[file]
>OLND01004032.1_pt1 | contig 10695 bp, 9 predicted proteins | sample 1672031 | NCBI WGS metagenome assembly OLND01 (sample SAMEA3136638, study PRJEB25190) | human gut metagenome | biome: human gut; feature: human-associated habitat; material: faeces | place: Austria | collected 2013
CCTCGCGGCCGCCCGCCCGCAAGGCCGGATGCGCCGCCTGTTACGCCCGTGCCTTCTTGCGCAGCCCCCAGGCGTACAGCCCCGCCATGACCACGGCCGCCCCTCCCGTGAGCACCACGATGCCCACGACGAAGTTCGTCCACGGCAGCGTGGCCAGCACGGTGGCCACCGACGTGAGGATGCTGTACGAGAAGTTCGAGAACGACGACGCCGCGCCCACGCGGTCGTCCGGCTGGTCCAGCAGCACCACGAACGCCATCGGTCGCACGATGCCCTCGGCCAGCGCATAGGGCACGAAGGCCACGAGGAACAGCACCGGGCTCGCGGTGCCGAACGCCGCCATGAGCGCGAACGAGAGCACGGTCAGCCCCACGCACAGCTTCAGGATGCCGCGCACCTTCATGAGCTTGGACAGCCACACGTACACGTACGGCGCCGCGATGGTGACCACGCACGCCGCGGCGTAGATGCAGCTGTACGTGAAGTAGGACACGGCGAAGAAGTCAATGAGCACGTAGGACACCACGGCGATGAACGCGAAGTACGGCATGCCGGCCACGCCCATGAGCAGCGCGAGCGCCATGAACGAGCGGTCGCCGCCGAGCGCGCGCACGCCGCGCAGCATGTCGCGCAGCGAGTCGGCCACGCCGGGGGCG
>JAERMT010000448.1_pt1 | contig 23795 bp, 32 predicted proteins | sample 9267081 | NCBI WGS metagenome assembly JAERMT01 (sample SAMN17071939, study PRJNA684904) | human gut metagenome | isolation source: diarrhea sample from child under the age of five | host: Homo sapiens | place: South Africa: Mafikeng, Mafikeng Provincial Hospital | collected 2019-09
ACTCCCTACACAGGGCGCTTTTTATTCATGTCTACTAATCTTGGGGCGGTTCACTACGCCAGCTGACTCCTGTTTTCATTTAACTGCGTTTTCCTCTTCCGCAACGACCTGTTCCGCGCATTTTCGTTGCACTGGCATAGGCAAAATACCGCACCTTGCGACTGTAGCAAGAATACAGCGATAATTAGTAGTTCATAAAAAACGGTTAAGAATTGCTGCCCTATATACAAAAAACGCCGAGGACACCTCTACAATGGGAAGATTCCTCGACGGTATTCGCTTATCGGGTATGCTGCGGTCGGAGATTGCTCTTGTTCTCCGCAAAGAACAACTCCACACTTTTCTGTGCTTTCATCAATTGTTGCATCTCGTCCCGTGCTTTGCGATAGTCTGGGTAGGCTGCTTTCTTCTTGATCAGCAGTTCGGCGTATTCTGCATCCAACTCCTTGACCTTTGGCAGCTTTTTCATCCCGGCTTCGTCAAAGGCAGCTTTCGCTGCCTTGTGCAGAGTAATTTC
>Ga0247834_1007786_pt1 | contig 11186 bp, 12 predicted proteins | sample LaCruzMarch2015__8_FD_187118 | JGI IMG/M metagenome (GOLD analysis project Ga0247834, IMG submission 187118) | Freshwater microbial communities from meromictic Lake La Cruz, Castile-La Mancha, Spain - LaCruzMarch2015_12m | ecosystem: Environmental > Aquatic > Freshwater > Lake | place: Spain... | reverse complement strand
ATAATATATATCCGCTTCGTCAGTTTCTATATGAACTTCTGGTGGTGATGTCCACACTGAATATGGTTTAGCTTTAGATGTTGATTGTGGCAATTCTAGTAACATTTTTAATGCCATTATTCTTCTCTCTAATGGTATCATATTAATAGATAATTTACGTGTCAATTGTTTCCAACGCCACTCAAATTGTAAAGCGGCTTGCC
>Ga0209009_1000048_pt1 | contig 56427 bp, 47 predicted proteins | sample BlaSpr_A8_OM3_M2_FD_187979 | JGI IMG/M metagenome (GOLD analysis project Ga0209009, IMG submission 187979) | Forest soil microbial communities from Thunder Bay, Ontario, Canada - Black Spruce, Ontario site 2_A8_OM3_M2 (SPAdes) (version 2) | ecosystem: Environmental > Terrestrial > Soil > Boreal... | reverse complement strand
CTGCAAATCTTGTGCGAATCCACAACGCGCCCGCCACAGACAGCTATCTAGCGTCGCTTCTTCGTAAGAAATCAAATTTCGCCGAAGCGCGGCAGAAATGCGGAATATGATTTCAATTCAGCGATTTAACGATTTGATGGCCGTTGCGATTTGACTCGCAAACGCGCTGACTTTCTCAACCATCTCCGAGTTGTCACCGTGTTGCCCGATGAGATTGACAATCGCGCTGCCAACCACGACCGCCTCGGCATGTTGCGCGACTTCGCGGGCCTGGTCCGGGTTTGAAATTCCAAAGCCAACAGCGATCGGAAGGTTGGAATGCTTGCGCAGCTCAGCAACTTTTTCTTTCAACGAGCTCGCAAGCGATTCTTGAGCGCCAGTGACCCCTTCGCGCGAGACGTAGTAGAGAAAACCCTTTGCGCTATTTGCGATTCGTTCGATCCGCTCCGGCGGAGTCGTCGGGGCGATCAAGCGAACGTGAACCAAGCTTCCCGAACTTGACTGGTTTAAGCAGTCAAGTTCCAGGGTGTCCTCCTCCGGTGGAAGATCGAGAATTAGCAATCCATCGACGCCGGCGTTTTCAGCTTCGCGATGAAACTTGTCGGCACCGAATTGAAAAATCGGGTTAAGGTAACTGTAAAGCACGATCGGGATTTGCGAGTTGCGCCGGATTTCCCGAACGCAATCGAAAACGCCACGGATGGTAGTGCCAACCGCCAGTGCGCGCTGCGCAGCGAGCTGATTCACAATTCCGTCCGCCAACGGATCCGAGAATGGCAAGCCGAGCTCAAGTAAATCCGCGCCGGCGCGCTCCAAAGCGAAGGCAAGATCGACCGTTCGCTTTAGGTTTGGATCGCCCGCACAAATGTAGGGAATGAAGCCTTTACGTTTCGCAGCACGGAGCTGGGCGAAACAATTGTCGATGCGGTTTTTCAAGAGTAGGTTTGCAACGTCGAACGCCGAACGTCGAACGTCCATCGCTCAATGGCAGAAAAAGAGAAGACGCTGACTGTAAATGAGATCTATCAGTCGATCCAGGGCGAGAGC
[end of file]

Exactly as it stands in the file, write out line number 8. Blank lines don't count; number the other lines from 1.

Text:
CTGCAAATCTTGTGCGAATCCACAACGCGCCCGCCACAGACAGCTATCTAGCGTCGCTTCTTCGTAAGAAATCAAATTTCGCCGAAGCGCGGCAGAAATGCGGAATATGATTTCAATTCAGCGATTTAACGATTTGATGGCCGTTGCGATTTGACTCGCAAACGCGCTGACTTTCTCAACCATCTCCGAGTTGTCACCGTGTTGCCCGATGAGATTGACAATCGCGCTGCCAACCACGACCGCCTCGGCATGTTGCGCGACTTCGCGGGCCTGGTCCGGGTTTGAAATTCCAAAGCCAACAGCGATCGGAAGGTTGGAATGCTTGCGCAGCTCAGCAACTTTTTCTTTCAACGAGCTCGCAAGCGATTCTTGAGCGCCAGTGACCCCTTCGCGCGAGACGTAGTAGAGAAAACCCTTTGCGCTATTTGCGATTCGTTCGATCCGCTCCGGCGGAGTCGTCGGGGCGATCAAGCGAACGTGAACCAAGCTTCCCGAACTTGACTGGTTTAAGCAGTCAAGTTCCAGGGTGTCCTCCTCCGGTGGAAGATCGAGAATTAGCAATCCATCGACGCCGGCGTTTTCAGCTTCGCGATGAAACTTGTCGGCACCGAATTGAAAAATCGGGTTAAGGTAACTGTAAAGCACGATCGGGATTTGCGAGTTGCGCCGGATTTCCCGAACGCAATCGAAAACGCCACGGATGGTAGTGCCAACCGCCAGTGCGCGCTGCGCAGCGAGCTGATTCACAATTCCGTCCGCCAACGGATCCGAGAATGGCAAGCCGAGCTCAAGTAAATCCGCGCCGGCGCGCTCCAAAGCGAAGGCAAGATCGACCGTTCGCTTTAGGTTTGGATCGCCCGCACAAATGTAGGGAATGAAGCCTTTACGTTTCGCAGCACGGAGCTGGGCGAAACAATTGTCGATGCGGTTTTTCAAGAGTAGGTTTGCAACGTCGAACGCCGAACGTCGAACGTCCATCGCTCAATGGCAGAAAAAGAGAAGACGCTGACTGTAAATGAGATCTATCAGTCGATCCAGGGCGAGAGC